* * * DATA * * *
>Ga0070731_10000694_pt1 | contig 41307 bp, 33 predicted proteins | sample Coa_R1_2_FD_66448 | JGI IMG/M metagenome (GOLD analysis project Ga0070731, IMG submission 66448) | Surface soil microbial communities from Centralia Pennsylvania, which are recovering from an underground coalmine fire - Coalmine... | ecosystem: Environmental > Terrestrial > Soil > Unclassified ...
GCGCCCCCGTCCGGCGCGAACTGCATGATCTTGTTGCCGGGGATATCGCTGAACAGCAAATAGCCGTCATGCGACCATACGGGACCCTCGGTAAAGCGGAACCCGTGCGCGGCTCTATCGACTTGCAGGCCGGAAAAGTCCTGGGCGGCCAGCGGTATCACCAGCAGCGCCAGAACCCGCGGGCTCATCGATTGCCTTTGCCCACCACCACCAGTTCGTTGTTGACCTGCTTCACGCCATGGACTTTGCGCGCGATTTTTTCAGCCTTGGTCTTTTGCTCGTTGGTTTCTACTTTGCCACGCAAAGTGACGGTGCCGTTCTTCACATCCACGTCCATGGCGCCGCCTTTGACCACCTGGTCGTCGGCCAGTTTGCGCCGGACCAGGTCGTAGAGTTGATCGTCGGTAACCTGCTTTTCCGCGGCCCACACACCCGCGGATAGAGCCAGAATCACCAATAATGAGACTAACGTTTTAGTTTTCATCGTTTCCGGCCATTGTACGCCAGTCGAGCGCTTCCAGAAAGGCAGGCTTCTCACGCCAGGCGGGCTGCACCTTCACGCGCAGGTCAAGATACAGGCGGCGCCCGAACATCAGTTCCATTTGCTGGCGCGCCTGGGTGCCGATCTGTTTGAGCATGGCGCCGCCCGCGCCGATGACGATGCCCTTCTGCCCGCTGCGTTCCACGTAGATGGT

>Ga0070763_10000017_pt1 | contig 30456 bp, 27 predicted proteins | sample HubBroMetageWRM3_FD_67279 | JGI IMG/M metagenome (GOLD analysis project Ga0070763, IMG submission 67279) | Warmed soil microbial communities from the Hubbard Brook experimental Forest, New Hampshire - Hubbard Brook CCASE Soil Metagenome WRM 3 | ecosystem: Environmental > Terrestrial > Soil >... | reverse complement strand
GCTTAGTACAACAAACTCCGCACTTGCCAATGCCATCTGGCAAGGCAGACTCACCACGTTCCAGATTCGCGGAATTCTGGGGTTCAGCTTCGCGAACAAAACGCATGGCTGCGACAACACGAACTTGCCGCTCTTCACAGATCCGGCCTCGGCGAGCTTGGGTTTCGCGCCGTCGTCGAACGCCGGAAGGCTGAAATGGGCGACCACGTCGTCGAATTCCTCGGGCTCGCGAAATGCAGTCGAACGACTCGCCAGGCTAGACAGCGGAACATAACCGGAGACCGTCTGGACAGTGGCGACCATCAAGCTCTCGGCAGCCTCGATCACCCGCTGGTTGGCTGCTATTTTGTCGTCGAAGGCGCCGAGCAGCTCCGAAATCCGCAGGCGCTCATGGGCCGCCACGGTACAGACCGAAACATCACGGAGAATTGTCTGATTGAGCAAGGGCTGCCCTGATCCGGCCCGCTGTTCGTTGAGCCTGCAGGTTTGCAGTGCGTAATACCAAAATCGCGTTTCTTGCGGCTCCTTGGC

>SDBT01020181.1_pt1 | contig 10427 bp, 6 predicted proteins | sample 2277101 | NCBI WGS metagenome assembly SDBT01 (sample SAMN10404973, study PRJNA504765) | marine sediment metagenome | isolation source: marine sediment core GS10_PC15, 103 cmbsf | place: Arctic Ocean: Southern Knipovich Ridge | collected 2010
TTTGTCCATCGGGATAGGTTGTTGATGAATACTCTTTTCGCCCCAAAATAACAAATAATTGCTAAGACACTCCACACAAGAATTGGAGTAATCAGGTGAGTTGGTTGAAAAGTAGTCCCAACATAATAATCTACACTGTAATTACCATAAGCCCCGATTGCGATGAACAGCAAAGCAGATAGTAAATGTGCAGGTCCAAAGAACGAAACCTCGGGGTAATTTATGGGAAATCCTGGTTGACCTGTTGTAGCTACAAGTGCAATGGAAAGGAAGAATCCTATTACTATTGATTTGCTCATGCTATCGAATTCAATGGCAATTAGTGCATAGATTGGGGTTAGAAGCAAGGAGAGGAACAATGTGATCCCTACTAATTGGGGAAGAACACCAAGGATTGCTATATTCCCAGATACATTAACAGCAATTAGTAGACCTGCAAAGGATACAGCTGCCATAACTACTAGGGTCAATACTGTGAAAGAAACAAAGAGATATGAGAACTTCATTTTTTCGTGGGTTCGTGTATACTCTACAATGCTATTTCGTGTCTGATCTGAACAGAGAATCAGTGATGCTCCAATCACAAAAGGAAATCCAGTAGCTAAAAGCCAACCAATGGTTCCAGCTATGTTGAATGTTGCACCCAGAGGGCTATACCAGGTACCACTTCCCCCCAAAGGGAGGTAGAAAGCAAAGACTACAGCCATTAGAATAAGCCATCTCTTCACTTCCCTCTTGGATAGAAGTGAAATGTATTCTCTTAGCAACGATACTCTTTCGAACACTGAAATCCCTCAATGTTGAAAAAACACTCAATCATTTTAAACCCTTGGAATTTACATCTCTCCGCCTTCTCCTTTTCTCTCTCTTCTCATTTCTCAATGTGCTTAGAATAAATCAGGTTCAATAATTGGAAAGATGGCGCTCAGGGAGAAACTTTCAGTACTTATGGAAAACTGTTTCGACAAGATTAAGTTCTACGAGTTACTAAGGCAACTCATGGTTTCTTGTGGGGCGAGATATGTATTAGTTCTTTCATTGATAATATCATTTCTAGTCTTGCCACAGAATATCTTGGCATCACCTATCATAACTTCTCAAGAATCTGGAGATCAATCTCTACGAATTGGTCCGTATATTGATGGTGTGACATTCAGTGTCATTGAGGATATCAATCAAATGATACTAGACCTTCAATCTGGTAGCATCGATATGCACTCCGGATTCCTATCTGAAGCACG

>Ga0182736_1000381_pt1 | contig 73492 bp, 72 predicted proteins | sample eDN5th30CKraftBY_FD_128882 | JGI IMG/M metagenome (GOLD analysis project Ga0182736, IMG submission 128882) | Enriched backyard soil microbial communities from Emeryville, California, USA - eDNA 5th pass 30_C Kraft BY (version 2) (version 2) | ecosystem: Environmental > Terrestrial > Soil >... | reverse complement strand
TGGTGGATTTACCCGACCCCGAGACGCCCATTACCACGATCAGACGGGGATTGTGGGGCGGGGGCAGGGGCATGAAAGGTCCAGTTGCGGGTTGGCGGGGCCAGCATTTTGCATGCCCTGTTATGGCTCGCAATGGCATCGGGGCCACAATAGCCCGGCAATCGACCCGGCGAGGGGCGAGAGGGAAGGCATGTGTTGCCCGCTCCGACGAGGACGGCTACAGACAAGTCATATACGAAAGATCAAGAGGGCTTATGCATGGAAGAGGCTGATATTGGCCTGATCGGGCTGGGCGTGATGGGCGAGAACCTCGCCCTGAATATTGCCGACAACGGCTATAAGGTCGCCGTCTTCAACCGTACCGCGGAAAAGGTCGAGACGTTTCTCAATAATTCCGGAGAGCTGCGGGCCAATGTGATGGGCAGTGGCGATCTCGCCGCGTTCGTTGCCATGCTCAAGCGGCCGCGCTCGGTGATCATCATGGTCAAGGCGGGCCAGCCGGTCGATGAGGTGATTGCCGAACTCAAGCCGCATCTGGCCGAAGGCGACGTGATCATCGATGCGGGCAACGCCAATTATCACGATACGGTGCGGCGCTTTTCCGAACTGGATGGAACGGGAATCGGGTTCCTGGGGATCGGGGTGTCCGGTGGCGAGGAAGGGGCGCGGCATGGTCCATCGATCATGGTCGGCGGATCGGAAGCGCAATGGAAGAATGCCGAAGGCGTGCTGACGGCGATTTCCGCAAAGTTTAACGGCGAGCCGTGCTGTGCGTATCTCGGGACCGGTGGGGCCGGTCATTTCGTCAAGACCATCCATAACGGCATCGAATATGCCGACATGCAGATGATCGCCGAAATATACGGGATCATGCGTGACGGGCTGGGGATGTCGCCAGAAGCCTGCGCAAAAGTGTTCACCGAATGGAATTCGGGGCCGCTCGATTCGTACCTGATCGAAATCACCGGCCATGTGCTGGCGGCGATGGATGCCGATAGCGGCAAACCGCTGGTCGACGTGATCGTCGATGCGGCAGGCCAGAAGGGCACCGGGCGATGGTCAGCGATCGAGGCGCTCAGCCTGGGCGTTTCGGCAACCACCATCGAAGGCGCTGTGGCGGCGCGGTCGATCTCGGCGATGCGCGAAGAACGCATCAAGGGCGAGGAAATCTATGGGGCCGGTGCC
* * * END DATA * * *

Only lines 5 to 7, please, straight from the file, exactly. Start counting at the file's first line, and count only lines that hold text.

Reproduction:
>SDBT01020181.1_pt1 | contig 10427 bp, 6 predicted proteins | sample 2277101 | NCBI WGS metagenome assembly SDBT01 (sample SAMN10404973, study PRJNA504765) | marine sediment metagenome | isolation source: marine sediment core GS10_PC15, 103 cmbsf | place: Arctic Ocean: Southern Knipovich Ridge | collected 2010
TTTGTCCATCGGGATAGGTTGTTGATGAATACTCTTTTCGCCCCAAAATAACAAATAATTGCTAAGACACTCCACACAAGAATTGGAGTAATCAGGTGAGTTGGTTGAAAAGTAGTCCCAACATAATAATCTACACTGTAATTACCATAAGCCCCGATTGCGATGAACAGCAAAGCAGATAGTAAATGTGCAGGTCCAAAGAACGAAACCTCGGGGTAATTTATGGGAAATCCTGGTTGACCTGTTGTAGCTACAAGTGCAATGGAAAGGAAGAATCCTATTACTATTGATTTGCTCATGCTATCGAATTCAATGGCAATTAGTGCATAGATTGGGGTTAGAAGCAAGGAGAGGAACAATGTGATCCCTACTAATTGGGGAAGAACACCAAGGATTGCTATATTCCCAGATACATTAACAGCAATTAGTAGACCTGCAAAGGATACAGCTGCCATAACTACTAGGGTCAATACTGTGAAAGAAACAAAGAGATATGAGAACTTCATTTTTTCGTGGGTTCGTGTATACTCTACAATGCTATTTCGTGTCTGATCTGAACAGAGAATCAGTGATGCTCCAATCACAAAAGGAAATCCAGTAGCTAAAAGCCAACCAATGGTTCCAGCTATGTTGAATGTTGCACCCAGAGGGCTATACCAGGTACCACTTCCCCCCAAAGGGAGGTAGAAAGCAAAGACTACAGCCATTAGAATAAGCCATCTCTTCACTTCCCTCTTGGATAGAAGTGAAATGTATTCTCTTAGCAACGATACTCTTTCGAACACTGAAATCCCTCAATGTTGAAAAAACACTCAATCATTTTAAACCCTTGGAATTTACATCTCTCCGCCTTCTCCTTTTCTCTCTCTTCTCATTTCTCAATGTGCTTAGAATAAATCAGGTTCAATAATTGGAAAGATGGCGCTCAGGGAGAAACTTTCAGTACTTATGGAAAACTGTTTCGACAAGATTAAGTTCTACGAGTTACTAAGGCAACTCATGGTTTCTTGTGGGGCGAGATATGTATTAGTTCTTTCATTGATAATATCATTTCTAGTCTTGCCACAGAATATCTTGGCATCACCTATCATAACTTCTCAAGAATCTGGAGATCAATCTCTACGAATTGGTCCGTATATTGATGGTGTGACATTCAGTGTCATTGAGGATATCAATCAAATGATACTAGACCTTCAATCTGGTAGCATCGATATGCACTCCGGATTCCTATCTGAAGCACG

>Ga0182736_1000381_pt1 | contig 73492 bp, 72 predicted proteins | sample eDN5th30CKraftBY_FD_128882 | JGI IMG/M metagenome (GOLD analysis project Ga0182736, IMG submission 128882) | Enriched backyard soil microbial communities from Emeryville, California, USA - eDNA 5th pass 30_C Kraft BY (version 2) (version 2) | ecosystem: Environmental > Terrestrial > Soil >... | reverse complement strand